The success of the D-Day Invasion of Normandy was due in part to one of history’s most famous weather forecasts, but new research shows this scientific success resulted more from luck than skill. Oft-neglected historical documentation, including audio files of top-secret phone calls, shows the forecasters were experiencing a situation still researched and practiced today: “decision-making under meteorological uncertainty.”
New research recently published in BAMS into that weather forecast for June 6, 1944, which enabled the Allies in World War II to gain a foothold in Europe, answers questions about three popular perceptions: were the forecasts, which predicted a break in the weather, that good? were the German meteorologists so ill-informed, missing that weather-break? and was the American analog system for prediction so great and better than what the Germans had?
The “alleged” weather break
An expected ridge and fair weather between two areas of low pressure, one departing and one arriving over the area, didn’t materialize. The departing low instead lingered and created a lull in visibility and lifted the cloud ceiling height, but it didn’t slow winds much. They blew at Force 4-5 (~13-24 mph), creating very choppy seas that sickened many troops prior to the invasion.
A blown German Forecast?
Because the invasion came as a complete surprise to the Germans it has been surmised their weather forecast for June 6 had to be bad. German forecasters prior to the war were the best at “extended” forecasts, and their synoptic maps and forecast for that day were more realistic than the Allies, with a less optimistic speculation of any break in the weather.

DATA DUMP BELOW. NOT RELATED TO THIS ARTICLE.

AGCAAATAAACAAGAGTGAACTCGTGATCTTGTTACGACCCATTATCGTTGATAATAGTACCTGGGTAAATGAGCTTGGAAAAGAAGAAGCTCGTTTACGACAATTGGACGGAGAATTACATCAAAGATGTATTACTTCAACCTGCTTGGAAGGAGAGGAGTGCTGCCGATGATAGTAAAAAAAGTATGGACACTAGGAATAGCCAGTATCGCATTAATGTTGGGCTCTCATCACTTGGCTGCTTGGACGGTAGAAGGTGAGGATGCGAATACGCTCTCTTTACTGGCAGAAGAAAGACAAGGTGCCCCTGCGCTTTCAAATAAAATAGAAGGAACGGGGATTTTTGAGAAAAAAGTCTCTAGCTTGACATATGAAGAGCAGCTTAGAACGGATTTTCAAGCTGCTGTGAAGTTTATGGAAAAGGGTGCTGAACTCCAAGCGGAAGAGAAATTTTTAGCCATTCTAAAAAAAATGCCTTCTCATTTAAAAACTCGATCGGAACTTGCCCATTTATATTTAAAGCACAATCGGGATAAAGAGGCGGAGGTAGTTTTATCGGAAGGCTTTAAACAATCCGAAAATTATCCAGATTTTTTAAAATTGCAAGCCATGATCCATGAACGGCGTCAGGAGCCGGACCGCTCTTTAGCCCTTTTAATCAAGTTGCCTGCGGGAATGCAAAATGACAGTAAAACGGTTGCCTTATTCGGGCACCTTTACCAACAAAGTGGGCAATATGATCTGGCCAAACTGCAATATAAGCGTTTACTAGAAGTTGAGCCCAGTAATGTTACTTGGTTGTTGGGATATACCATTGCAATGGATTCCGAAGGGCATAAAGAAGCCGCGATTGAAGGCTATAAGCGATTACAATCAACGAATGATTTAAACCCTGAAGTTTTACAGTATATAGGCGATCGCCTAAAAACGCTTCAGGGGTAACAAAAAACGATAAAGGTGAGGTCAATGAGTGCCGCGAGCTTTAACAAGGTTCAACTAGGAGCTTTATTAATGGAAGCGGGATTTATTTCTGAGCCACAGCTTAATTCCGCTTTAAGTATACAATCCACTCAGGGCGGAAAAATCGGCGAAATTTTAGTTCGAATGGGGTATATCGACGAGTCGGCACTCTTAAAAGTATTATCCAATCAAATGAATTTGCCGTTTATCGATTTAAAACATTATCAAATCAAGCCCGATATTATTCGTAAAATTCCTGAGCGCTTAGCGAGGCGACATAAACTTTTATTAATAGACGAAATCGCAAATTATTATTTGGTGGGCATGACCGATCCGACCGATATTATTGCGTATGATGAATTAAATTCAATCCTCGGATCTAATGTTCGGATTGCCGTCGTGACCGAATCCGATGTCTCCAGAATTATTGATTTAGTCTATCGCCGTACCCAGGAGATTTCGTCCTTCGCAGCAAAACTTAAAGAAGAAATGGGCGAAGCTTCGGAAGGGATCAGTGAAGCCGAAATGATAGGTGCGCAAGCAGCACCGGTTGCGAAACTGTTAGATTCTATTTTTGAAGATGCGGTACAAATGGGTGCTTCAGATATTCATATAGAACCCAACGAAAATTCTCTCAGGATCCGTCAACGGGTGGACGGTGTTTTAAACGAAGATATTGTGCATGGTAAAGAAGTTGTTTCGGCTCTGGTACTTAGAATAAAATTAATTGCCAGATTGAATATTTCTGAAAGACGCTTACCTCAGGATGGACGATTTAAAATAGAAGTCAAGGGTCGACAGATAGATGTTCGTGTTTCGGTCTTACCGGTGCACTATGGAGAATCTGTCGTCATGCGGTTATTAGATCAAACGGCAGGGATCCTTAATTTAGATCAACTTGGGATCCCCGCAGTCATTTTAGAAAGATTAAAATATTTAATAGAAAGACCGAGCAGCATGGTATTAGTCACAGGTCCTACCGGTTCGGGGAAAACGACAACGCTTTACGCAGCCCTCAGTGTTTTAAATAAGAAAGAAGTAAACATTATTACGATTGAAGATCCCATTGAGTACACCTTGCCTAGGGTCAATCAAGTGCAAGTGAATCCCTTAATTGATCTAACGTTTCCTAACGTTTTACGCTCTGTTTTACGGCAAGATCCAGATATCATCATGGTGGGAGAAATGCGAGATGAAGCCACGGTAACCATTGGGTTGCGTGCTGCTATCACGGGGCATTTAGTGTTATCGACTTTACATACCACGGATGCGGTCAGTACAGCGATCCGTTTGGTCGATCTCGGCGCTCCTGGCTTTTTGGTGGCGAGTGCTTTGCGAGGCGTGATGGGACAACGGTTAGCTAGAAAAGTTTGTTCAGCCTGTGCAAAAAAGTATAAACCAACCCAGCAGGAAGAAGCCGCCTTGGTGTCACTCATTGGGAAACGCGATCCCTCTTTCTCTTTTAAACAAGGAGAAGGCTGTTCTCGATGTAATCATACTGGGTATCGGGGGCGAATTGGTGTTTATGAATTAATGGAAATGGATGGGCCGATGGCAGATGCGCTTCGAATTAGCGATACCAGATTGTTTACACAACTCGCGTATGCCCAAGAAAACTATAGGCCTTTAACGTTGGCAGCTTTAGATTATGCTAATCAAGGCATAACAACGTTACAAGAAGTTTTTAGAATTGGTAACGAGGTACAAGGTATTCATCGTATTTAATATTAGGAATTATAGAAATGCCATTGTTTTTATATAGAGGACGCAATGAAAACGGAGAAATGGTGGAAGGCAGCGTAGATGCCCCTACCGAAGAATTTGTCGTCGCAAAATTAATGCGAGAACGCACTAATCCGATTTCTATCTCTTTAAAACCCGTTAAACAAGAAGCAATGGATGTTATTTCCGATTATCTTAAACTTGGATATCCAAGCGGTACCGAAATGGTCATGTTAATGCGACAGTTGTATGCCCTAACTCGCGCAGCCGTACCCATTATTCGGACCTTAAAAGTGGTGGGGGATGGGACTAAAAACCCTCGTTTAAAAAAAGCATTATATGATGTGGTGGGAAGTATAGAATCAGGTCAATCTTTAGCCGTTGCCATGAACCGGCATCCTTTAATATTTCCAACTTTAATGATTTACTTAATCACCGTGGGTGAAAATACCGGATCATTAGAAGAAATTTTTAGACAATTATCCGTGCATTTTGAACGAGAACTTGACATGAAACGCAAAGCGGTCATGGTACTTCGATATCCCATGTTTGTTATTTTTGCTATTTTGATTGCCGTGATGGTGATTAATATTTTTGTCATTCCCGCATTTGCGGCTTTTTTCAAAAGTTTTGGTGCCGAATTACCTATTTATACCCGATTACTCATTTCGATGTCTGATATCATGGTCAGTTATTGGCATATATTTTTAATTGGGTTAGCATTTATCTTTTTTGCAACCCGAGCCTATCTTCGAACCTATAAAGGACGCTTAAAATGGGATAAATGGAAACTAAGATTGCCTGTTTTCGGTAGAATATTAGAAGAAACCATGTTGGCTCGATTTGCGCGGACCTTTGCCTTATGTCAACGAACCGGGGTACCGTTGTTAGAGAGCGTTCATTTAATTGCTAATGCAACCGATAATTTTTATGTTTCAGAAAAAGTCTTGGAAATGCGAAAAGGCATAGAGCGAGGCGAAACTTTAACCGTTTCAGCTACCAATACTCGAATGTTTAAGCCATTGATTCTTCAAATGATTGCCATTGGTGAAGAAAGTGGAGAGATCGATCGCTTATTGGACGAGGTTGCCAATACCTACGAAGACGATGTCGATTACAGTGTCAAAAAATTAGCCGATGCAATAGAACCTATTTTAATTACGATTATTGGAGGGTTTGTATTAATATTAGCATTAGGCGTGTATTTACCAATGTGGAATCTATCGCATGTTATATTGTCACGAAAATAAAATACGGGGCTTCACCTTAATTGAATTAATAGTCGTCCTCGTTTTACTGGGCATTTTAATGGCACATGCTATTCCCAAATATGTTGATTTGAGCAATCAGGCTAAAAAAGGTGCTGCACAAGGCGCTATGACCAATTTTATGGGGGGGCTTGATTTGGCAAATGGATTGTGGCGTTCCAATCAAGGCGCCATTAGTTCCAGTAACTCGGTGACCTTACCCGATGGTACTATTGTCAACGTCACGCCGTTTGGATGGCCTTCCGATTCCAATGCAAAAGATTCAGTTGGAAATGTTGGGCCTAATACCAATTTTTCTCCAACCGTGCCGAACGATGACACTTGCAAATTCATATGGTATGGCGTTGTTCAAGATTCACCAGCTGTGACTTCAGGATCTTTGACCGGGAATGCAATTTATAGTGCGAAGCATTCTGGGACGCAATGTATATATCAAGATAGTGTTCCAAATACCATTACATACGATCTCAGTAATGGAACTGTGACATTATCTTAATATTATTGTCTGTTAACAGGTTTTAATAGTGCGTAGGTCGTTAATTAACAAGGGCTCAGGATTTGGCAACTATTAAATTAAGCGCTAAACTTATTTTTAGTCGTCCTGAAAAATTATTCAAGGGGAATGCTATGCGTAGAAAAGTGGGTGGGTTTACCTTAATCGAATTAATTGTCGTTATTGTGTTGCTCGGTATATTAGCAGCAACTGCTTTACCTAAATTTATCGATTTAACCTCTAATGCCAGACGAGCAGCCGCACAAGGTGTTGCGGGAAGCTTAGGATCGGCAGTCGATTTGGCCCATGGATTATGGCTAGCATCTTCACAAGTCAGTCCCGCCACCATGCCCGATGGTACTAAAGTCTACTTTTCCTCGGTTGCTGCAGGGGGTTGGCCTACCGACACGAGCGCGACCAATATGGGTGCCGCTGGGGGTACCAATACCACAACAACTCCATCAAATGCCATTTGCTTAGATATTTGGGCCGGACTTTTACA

A historically debated forecast
The analog weather prediction system employed by the Allies for the invasion was claimed by its creators to have correctly identified the weather break. But historical analysis and review doesn’t bear this out. What it does find, though, is that the system correctly identified a transition from zonal to meridional flow, which delivered the break the Allies needed for success. History’s finding: The forecast was “Overoptimistic.”
As a lesson learned from this most famous of weather forecasts, the paper’s author, Anders Persson of Swedin’s Uppsala University, concludes:
It was 75[+] years ago and the observational coverage has improved tremendously since then, both qualitatively and quantitatively. Our understanding of the atmosphere is much better,and the forecast methods have reached a standard that could hardly have been dreamt of in 1944. However, there’s one element that has a familiar ring to it and is of great interest today. That is when Air Marshall Tedder [Deputy Supreme Commander of the Invasion under General Eisenhower] asks about an assessment of the confidence in the forecast he has just heard … This illustrates that the D-day forecast is a significant early example of decision-making under meteorological uncertainty.